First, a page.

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This Month in the GliderVet Newsletter
"You can say any foolish thing to a (pet), and the (pet) will give you a look that says, 'My God, you're right! I never would've thought of that!'" ~ Dave Barry
Greetings Glider Groupies, Glider Newbies and Glider Wanna-bes! Welcome to the October 2012 edition of the GliderVet News! Arnold is busily preparing for his favorite day of the year, Halloween! We wish everyone a safe and Happy Halloween. And just for this one night of the year, it’s OK to allow your favorite little furry monsters to indulge in a few extra glider-approved sweet treats. But please refrain from candy sharing!
First, I’d like to share an experience I’ve had in the last month that really got me thinking about how humans with different medical conditions or even on different kinds of diets may experience some unique situations when trying to bond with sugar gliders.
Then, I'd like to provide some examples of how opinions on sugar gliders can sometimes become "facts", which later are found to be untrue. I hope you will indulge me and allow me to share my direct experience with brown and leucistic gliders that does not line up with with information and ideas I have heard from other sources.
So please join me as we glide on in! It is our sincere goal to try our very best to bring you a newsletter that is fun to read, but most importantly educational. Our primary objective is to educate and be a big part of this very connected, very passionate community that we are all so lucky to be a part of. Even if the only thing we really have in common is our extreme love for sugar gliders, then that is good enough for me!
Please remember that this newsletter is intended to express the wishes of the whole sugar glider community. Every article published in this newsletter is a result of someone just like you taking the time to write us with thoughts, ideas, stories and questions. Send your comments to us here.
If you ever want to find earlier issues of GliderVet News, you can access our archives here. Fun pics of sugar gliders sent in by our customers are found here. If you are looking for sugar glider tested and approved products, check out our ever expanding store here.
Are you new to sugar gliders or just in the early stages of trying to decide if one is right for you? Questions you can ask yourself to help make this very important and long term decision are here.
A very confusing area for those considering glider ownership (and for some current owners too!) is diet. See what our vet has to say here. And if you decide that a sugar glider (or two!) would become future members of your household, then you might want to check out Arnold's great deals on starter kits, with or without cages.
Diabetics Smell Like Fruit
I had an interesting visit with a married couple coming to pick up their first sugar gliders and a thought occurred to me during that meeting. The wife is a nurse, so as the thought came, I had someone quite knowledgeable in the health field that could enlighten me further.
After introducing a couple of babies to this married couple, I observed something I’ve noticed before: Why is it that sometimes one spouse can handle a glider with no problems (i.e., the animal remains calm and comfortable), yet when the other spouse handles the glider, it reacts so differently? Observing this behavior with just one animal is something I would not jump to a conclusion on. But when you see the same trend happening with couples handling multiple animals - both gliders responding consistently well with one spouse, yet not the other (AND you have personally handled these animals and know something of their temperament) – you have to wonder, what could be going on?
We have known for a long time that our personal body smell can affect how sugar gliders respond to us. For instance, using scented lotions, soaps, perfumes and colognes can all affect how the animals perceive us because a large part of recognition is smell.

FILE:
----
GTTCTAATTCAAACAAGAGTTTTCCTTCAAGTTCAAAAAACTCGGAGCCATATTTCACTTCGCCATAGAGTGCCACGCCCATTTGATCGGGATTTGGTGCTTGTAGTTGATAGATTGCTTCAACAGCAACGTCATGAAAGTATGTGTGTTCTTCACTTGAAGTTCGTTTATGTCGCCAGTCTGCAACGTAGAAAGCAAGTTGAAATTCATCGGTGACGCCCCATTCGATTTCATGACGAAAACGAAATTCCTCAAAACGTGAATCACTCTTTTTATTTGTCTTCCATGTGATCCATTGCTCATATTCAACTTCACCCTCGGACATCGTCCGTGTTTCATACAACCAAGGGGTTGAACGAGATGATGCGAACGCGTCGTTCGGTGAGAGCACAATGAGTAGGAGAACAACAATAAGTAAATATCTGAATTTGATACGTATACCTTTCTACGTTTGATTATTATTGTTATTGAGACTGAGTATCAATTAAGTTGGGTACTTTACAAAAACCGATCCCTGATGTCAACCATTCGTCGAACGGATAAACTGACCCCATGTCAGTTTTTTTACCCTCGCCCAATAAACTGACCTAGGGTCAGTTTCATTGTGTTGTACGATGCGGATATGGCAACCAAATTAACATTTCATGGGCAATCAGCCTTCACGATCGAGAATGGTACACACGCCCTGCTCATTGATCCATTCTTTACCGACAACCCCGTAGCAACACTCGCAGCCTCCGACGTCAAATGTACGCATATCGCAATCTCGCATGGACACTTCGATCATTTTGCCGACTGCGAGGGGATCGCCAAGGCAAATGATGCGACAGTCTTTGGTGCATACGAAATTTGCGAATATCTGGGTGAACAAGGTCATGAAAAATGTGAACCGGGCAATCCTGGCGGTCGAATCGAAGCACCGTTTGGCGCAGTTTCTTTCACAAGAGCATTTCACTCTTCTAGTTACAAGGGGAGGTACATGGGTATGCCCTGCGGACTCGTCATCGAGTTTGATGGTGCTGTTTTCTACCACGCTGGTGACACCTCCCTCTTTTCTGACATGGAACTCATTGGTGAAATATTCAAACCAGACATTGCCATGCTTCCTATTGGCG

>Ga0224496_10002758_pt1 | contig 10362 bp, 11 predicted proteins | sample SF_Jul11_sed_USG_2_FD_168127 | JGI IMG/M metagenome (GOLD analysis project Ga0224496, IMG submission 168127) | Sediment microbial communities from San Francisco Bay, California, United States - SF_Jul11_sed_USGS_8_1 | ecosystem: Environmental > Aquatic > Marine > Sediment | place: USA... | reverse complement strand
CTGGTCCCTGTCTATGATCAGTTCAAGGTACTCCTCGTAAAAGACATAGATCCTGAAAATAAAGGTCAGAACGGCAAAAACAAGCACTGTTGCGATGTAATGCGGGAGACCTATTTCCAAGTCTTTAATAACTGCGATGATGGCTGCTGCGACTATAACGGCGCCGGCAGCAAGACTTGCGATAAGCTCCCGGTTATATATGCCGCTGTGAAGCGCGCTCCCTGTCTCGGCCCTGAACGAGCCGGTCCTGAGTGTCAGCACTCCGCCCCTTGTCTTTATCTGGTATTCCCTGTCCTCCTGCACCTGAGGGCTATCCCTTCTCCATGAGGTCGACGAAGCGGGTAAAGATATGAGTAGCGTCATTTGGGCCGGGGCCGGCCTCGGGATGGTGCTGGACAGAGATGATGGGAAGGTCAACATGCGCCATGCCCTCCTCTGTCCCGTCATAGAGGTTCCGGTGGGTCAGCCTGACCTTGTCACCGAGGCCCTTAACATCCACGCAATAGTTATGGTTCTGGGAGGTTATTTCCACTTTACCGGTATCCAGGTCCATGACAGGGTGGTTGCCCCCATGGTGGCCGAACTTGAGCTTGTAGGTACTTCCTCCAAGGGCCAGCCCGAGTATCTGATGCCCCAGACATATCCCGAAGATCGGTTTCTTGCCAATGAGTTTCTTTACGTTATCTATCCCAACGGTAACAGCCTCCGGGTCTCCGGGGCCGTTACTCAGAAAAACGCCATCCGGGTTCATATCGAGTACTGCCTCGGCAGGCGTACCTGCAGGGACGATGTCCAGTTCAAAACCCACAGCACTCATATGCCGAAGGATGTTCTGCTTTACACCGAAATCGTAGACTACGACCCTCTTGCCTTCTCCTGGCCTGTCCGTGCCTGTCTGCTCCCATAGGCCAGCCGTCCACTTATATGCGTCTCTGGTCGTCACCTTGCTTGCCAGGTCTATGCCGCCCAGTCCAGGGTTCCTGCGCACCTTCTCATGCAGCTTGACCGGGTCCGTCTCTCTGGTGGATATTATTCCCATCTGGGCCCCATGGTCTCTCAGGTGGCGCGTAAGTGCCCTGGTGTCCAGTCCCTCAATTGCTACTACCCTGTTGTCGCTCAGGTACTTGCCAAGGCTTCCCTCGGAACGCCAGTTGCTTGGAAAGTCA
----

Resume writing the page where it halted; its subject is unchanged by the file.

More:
But watching these little animals consistently chomp into the husband’s hand really got me puzzled. This man didn’t look like the kind of man that used scented lotions or perfume, but I did inquire about the soap he had used on his hands, or whether there be strong food smells. While the sugar gliders were not crabbing or acting defensive toward him, they were treating him like he was the most delicious giant mealworm ever! It was as if they wanted to eat him, and so they bit and gnawed their way into his displeasure. His wife commented that the soap at the hotel they stayed at the night before was lemony, so he went and washed his hands.
As he walked away, I asked the wife if he was a diabetic, which she confirmed. Then I asked if it was possible his blood sugars could be off; and she indicated that based on his choices for breakfast that morning, she suspected his blood sugars were probably high.
Then the conversation got more interesting. I suppose I’ve heard this before, but never gave much thought to it. When a diabetic has high blood sugars, they can smell like fruit. So you see, the gliders really loved this man; in fact, they thought he was sweeeeeeet! They just loved the taste of him so much that they literally wanted to eat him!
We often consume things that can have an impact on our smell. It may be a prescription, over-the-counter medication / herbal remedy or food we have eaten / diet we are on. Sugar gliders may respond by trying to taste a yummy, delicious person!
This theory just might explain why some people feel like they are getting far too many, overly ambitious love bites. So if you are the only one in your household getting many aggressive love bites, while no one else in your household is, you may want to think about these examples. Just some food for thought!
A Tale of Two Sugar Glider Colors
I am a big fan of the message boards and think they are wonderful places to enjoy communing with like-minded individuals. The sugar glider community is a very strong and fervent one. I know quite a few people who breed other exotics and I’ve been told over the years that their communities are not as active, nor as passionate!
However, I often see a weakness in this avenue of learning: an attitude of absolute-ism. Participants often jump to conclusions based on really skimpy or unproven evidence, and convince others to "get on board". Because of the nature of the internet, some ideas continue to be re-stated over and over again by those who were touched by an initial comment, and the more these ideas are repeated, the “truer” they become in the community. I would like to encourage message board participants to use more complete evidence in their assertions; for example, include evidence from outside the discussion group. Or, admit complete evidence is not available, meaning the correct answer is "we don't know for sure, but my opinion is...". Having an opinion is why these groups exist, but when opinions are routinely stated as facts, that's a different story. In the long run, stating unproven opinions like they are scientific facts can damage the community and can even cause harm to the animals.